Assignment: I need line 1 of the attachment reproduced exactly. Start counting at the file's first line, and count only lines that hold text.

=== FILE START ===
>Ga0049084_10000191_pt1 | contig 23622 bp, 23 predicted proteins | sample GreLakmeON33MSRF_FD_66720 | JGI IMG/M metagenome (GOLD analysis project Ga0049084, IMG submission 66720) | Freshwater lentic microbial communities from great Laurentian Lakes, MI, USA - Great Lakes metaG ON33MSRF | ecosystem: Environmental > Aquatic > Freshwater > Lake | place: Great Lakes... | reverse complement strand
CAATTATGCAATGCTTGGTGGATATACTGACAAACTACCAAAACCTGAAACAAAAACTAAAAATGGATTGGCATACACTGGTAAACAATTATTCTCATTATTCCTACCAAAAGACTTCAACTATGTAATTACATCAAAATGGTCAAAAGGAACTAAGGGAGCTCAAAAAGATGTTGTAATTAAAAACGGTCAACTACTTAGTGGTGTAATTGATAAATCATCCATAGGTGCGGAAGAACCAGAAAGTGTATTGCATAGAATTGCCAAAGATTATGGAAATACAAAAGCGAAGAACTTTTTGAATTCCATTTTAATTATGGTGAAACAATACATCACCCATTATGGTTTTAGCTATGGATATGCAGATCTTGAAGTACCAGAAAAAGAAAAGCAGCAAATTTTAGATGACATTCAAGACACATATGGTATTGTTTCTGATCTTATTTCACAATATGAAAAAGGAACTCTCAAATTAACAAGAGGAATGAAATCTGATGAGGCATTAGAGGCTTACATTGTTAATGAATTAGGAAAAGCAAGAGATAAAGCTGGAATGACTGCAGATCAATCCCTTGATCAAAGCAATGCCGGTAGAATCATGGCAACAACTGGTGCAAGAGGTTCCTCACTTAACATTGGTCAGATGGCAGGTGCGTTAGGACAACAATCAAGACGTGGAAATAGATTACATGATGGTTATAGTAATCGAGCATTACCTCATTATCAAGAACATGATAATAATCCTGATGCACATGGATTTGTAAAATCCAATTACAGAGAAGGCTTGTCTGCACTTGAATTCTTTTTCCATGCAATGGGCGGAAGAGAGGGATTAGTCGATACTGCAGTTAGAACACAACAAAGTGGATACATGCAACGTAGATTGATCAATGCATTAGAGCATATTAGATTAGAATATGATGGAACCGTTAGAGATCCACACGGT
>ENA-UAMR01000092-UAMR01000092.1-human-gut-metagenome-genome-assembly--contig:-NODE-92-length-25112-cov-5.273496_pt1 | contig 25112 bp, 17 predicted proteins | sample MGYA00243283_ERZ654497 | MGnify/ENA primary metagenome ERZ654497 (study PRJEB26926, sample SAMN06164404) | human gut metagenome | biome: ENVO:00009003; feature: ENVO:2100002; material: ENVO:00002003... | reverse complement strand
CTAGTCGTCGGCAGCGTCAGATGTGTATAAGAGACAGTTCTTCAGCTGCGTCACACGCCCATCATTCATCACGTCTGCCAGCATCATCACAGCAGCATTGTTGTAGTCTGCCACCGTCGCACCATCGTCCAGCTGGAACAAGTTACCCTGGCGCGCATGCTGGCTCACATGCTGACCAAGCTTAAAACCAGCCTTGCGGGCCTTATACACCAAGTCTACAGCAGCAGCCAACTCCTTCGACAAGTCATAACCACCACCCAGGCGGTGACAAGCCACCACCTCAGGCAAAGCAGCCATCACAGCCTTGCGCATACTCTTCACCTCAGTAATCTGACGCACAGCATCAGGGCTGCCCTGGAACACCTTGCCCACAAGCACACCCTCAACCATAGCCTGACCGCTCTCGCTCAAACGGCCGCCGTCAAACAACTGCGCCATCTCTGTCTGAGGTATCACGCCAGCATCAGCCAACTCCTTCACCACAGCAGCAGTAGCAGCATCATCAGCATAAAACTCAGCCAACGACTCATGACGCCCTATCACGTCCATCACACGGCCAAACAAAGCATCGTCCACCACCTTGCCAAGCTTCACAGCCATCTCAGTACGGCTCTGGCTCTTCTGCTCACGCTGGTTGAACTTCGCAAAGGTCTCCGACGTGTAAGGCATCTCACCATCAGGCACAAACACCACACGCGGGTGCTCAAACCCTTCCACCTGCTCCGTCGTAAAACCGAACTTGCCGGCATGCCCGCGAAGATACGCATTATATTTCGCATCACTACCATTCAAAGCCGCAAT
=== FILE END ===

>Ga0049084_10000191_pt1 | contig 23622 bp, 23 predicted proteins | sample GreLakmeON33MSRF_FD_66720 | JGI IMG/M metagenome (GOLD analysis project Ga0049084, IMG submission 66720) | Freshwater lentic microbial communities from great Laurentian Lakes, MI, USA - Great Lakes metaG ON33MSRF | ecosystem: Environmental > Aquatic > Freshwater > Lake | place: Great Lakes... | reverse complement strand